Conflict in organizations is pervasive; the challenge for health care leaders is to handle it constructively. It is often useful to externalize conflict in order to resolve it. The metaphor of a "moose on the table" can be used to externalize conflict and provide some distance from the source of tension, making it easier to deal with. The moose symbolizes painful issues no one wants to confront; yet a leader will always address them.
Randall Tobias, chairman emeritus of Eli Lily and former vice chairman at AT&T, frequently used the moose metaphor as a leadership tool. In Tobias's book, Put the Moose on the Table, current Lily chairman and CEO Sidney Taurel observes: "We had a tendency [at Lily] to sometimes not say things as they really were in order not to offend one another. That can be very counterproductive. So we adopted Randy's phrase 'get the moose on the table' as a lighthearted way to signal that we needed to speak openly and honestly about an issue at hand."
It was also a pharmaceutical executive (not Tobias) who introduced me to the phrase "put the moose on the table." The executive frequently uttered those words during high-level merger discussions whenever parties appeared to reach an impasse. The executive's well-timed comments kept the discussions going and the merger occurred on track.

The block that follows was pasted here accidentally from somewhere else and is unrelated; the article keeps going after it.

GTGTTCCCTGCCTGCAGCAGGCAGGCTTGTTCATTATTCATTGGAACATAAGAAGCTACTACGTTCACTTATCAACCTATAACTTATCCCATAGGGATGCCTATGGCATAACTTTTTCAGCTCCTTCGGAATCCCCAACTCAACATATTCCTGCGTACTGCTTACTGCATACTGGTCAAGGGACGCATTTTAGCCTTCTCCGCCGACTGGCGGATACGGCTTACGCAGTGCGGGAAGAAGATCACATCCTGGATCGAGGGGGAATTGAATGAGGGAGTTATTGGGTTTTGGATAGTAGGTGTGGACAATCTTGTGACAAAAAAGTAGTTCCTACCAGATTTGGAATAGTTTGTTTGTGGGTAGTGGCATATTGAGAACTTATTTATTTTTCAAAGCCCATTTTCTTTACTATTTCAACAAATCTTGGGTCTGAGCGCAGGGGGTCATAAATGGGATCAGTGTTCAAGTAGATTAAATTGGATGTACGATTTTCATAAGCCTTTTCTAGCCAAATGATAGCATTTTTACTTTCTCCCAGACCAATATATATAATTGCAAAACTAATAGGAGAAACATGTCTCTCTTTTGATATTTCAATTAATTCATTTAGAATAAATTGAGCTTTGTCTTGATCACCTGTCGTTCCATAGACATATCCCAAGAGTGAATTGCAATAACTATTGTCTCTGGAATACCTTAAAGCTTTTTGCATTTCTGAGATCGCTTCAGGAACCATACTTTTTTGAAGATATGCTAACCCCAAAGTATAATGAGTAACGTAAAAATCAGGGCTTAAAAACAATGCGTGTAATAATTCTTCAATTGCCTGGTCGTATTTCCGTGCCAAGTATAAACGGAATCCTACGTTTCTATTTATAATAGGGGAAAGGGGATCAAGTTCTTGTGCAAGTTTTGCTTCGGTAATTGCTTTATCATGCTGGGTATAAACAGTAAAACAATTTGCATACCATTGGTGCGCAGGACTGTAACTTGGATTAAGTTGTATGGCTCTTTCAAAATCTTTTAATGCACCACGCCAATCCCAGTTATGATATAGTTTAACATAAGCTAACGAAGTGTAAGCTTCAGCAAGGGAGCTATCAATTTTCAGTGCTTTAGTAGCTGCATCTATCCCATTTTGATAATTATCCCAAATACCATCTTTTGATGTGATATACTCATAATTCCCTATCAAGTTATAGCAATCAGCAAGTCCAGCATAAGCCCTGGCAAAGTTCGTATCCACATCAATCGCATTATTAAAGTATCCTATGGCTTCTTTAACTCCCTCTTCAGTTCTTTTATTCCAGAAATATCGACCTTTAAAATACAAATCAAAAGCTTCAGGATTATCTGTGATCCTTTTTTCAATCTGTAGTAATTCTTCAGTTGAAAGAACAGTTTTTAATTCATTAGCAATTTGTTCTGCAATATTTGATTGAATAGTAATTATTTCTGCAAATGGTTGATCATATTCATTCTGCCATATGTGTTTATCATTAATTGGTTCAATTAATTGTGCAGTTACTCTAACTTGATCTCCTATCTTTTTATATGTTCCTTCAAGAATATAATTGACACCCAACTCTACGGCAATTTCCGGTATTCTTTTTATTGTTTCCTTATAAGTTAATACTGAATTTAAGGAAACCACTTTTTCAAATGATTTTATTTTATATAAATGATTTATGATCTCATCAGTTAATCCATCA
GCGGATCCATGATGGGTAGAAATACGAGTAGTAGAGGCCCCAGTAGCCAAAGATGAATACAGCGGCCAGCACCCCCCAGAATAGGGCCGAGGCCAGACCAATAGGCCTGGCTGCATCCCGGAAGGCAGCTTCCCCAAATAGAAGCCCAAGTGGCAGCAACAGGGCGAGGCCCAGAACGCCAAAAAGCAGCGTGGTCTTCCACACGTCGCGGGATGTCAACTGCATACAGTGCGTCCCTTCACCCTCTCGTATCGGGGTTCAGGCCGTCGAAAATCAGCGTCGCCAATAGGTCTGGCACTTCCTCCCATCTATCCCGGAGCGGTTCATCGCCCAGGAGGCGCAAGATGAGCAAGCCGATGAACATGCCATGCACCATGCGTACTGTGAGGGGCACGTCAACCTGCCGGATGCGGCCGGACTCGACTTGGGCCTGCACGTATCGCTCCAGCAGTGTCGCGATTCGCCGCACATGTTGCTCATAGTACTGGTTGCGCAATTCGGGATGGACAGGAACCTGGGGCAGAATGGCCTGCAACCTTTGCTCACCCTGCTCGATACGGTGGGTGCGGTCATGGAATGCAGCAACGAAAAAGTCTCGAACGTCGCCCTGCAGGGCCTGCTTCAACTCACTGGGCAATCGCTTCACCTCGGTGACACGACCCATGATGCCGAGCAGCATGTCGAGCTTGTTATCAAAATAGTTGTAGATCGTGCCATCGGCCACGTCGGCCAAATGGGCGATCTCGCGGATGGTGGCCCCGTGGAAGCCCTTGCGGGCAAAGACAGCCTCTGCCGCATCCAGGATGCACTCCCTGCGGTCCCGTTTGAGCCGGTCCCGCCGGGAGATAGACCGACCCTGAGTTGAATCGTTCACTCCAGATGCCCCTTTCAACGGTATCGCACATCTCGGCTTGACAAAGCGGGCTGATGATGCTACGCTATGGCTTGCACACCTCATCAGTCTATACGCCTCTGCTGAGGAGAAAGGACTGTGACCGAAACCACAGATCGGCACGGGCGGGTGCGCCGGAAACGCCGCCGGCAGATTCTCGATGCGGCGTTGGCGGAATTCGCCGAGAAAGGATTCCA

Apart from handling conflict openly and honestly, conflict should be embraced with compassion. The psychologist David T. Kyle has identified compassion as one of the four "powers" of leadership, along with presence, intention, and wisdom.
The myth that leaders must be aggressive and cannot show compassion is debunked in Built to Last, the book that identified 18 visionary companies and determined what is special about them. One of the core myths, according to the authors, is that domineering and charismatic people lead visionary companies. There are examples of that pattern, but there are also just too many counterexamples — in reality, the majority of the visionary companies are run by remarkably self-effacing leaders. In fact, a take-charge charismatic leader can be detrimental.
I once worked for a health care organization led by an individual admired for his winning personality, yet he caused the company's demise. The organization filed a $1.3 billion bankruptcy in 1998, the largest ever in not-for-profit health care. Detailed published accounts of the bankruptcy faulted the CEO for ill-advised acquisitions in a medical arms race with competing health care systems. But the real lesson was embodied in the moose.
The CEO's strategies were never challenged, and the CEO himself went about his business unchecked and unopposed. Coworkers feared him, and nobody ever said "Put the moose on the table."
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